An update to Vancouver’s current financial outlook paints an unexpectedly sunny picture for the city, as councilors review a $107.9 million draft supplemental budget.
According to Natasha Ramras, Vancouver’s chief financial officer, the city is enjoying “better than expected revenues.”
Collections from property taxes, sales taxes and other sources are $8.9 million higher than previously anticipated, Ramras told the Vancouver City Council in a workshop on Monday.
“The city acted conservatively when the (COVID-19) pandemic hit to ensure stability when we were unsure how revenues would come in as businesses and residents were impacted by the economic downturn,” Ramras said. “We can now make the appropriate adjustments to ensure that capital projects, hiring needs and other administrative priorities move forward.”
The city adopted its 2021-22 biennial budget in November. Adopting a supplemental budget is a typical midyear adjustment, ensuring that predictions on spending and revenue align more closely with reality.
That biennial budget totaled $1.26 billion; the latest adjustment would amount to an 8.6 percent increase.
In the draft document, Ramras proposes allocating and reorganizing $50.7 million in the operating budget and $57.2 million in money for capital projects and funding transfers.
On the operating side, the document suggests adding $8.9 million to Vancouver’s general fund. Twenty full-time positions — eliminated at the start of the pandemic — would be reinstated, and four more would be added to the City Hall roster.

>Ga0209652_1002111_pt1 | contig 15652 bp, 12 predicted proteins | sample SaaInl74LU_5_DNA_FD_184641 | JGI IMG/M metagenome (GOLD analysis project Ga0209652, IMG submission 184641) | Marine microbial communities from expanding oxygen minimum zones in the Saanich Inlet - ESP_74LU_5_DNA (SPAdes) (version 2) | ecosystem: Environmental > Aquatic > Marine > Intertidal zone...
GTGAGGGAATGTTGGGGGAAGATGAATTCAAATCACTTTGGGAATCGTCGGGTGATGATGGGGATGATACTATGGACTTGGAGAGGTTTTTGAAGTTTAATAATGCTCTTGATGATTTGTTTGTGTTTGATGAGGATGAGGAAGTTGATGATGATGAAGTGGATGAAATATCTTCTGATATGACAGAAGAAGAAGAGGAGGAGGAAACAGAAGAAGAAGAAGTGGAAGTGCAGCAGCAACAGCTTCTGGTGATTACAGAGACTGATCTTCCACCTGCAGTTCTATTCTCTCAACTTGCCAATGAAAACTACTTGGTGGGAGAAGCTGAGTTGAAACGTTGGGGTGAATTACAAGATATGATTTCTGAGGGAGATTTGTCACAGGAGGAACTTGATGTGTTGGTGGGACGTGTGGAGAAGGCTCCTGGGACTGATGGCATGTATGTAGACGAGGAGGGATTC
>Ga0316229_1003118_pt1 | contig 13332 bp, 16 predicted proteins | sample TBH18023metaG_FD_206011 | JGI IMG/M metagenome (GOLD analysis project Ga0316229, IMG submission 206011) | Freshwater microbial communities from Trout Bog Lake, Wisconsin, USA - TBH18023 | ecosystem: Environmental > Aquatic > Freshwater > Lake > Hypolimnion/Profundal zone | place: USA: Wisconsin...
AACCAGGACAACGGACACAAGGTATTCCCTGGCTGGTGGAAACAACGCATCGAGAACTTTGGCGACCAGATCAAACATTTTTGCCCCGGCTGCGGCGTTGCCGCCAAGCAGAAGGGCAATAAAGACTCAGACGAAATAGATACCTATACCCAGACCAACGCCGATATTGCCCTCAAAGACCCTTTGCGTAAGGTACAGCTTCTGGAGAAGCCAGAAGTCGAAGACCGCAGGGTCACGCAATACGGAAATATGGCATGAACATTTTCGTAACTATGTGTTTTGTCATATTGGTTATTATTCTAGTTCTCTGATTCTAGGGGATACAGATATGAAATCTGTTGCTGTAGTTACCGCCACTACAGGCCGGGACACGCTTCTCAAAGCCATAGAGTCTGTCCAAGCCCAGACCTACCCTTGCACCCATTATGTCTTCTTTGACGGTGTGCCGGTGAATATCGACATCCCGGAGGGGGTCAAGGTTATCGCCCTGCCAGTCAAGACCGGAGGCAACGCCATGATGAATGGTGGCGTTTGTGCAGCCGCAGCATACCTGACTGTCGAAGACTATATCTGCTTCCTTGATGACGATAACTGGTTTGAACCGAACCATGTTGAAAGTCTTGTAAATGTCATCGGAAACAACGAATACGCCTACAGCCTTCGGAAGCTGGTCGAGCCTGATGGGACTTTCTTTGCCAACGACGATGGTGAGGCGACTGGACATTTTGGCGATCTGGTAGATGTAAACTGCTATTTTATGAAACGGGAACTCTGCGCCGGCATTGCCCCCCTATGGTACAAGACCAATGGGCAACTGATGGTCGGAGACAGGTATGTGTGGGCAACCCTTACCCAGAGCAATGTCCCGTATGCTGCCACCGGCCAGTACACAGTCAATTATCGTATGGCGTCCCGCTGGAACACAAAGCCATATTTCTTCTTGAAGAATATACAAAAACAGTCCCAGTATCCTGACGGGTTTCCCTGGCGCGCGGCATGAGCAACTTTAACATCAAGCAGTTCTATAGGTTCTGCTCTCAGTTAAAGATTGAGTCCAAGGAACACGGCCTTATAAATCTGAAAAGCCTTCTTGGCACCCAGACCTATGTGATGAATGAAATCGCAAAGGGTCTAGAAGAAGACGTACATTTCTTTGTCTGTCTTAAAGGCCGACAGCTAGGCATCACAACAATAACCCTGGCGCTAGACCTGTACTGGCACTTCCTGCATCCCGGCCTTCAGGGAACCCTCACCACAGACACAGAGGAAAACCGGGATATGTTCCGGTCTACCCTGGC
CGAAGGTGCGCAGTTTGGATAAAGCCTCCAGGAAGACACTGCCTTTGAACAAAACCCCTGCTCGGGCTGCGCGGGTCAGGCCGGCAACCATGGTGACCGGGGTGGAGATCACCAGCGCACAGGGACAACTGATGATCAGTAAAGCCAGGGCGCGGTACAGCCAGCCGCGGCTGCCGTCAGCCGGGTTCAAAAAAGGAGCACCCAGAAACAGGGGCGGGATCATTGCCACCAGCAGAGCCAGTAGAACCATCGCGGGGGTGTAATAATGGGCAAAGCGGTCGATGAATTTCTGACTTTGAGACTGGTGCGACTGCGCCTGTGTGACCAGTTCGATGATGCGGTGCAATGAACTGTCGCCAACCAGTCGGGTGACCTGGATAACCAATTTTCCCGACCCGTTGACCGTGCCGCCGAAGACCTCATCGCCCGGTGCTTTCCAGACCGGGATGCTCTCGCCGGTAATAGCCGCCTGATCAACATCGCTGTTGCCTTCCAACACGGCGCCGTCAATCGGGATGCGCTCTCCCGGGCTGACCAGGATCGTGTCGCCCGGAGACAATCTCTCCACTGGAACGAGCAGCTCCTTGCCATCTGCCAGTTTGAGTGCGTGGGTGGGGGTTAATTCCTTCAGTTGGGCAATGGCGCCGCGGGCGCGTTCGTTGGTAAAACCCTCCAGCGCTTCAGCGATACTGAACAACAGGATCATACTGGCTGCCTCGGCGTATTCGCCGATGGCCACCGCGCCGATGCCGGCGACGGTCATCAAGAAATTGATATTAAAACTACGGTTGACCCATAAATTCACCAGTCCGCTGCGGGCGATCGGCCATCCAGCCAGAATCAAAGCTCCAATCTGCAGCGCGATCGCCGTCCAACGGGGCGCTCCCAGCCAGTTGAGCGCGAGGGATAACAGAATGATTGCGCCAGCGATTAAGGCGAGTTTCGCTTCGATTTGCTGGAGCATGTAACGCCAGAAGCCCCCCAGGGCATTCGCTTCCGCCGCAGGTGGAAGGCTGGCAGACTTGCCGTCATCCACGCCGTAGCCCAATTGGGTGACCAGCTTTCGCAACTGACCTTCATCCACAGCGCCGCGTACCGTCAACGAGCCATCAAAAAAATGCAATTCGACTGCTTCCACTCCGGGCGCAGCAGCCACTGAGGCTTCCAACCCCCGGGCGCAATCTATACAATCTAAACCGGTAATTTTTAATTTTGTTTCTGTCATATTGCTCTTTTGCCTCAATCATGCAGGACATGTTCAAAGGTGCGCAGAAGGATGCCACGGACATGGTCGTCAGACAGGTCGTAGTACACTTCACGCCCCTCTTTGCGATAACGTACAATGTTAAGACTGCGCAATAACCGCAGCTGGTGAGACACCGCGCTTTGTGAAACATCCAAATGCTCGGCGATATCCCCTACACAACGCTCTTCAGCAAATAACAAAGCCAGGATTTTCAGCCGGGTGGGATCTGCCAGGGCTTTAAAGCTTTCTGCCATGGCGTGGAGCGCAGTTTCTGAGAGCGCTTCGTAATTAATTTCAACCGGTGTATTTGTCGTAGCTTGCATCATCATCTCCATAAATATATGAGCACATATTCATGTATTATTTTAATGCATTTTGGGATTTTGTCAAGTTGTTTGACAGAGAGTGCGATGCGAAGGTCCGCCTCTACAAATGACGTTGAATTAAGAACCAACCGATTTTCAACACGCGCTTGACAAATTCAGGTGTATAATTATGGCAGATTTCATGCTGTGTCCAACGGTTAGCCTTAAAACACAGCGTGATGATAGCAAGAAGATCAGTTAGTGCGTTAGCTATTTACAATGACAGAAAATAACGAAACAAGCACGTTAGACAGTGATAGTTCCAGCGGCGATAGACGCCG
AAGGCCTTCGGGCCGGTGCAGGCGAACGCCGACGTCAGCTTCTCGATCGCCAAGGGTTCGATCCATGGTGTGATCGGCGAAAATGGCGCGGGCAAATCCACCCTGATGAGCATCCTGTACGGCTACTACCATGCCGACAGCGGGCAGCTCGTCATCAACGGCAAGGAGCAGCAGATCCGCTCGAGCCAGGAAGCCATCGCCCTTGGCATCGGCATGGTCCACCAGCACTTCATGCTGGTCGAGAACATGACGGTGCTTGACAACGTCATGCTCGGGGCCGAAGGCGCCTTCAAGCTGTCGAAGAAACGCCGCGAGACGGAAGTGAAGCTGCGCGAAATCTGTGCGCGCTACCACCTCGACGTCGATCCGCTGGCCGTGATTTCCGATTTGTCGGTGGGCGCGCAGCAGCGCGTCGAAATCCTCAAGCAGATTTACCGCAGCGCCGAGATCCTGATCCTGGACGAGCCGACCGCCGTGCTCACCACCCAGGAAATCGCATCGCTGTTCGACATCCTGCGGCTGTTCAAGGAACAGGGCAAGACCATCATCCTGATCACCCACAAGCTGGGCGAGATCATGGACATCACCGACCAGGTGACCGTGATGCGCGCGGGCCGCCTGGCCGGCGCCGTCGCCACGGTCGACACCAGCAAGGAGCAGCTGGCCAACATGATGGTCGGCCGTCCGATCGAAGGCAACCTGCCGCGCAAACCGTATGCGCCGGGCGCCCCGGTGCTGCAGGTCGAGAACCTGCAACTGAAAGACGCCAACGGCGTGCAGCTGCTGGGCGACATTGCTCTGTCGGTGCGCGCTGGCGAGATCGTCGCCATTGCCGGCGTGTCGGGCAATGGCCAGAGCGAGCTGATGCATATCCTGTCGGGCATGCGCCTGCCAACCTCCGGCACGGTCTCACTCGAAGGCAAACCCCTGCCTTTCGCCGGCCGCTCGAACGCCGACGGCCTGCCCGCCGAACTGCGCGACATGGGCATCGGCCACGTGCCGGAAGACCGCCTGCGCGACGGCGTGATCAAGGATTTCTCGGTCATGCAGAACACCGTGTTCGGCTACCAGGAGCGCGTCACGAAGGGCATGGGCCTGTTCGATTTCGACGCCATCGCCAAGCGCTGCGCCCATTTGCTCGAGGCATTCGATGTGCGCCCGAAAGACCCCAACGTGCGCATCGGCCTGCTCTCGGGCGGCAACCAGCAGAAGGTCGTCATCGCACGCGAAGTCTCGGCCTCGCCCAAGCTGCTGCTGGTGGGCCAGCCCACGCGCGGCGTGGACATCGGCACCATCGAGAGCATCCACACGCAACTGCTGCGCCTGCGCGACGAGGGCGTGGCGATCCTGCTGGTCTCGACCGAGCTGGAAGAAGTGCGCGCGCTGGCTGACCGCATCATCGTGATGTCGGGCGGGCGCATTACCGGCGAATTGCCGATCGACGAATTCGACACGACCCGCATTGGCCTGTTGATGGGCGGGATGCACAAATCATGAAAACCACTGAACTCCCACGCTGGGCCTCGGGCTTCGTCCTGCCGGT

The supplemental budget would additionally set aside $3.5 million to build out the street infrastructure surrounding Section 30, an undeveloped industrial region in east Vancouver selected by HP Inc. for its next local headquarters.
The largest chunk of adjusted operating funds — $17.4 million — would go toward bond refinancing.
On the capital side, the budget proposes $12.2 million for water and wastewater improvements, including $2.2 million in improvements to the transmission main from Water Station 5 to Water Station 9 and $2 million for the reservoirs at Water Station 1.
Ramras’ recommendation also allocates $8.5 million for the new Vancouver Police Department headquarters at 521 Chkalov Drive, $4 million for new park land acquisition and $2.6 million for park improvements.
The city council is scheduled to adopt the supplemental budget at its June 21 meeting, following a public hearing.
As far as Vancouver’s financial outlook goes, the supplemental budget isn’t the first round of good news.
The city council also began discussions this week on how best to spend its $32.6 million in American Rescue Plan Act funds. The onetime sum of federal money comes with few restrictions on how it can be allocated, leaving spending decisions up to the discretion of local leaders.
The supplemental budget doesn’t include any American Rescue Plan Act funds. Vancouver has until the end of 2024 to decide how to spend them.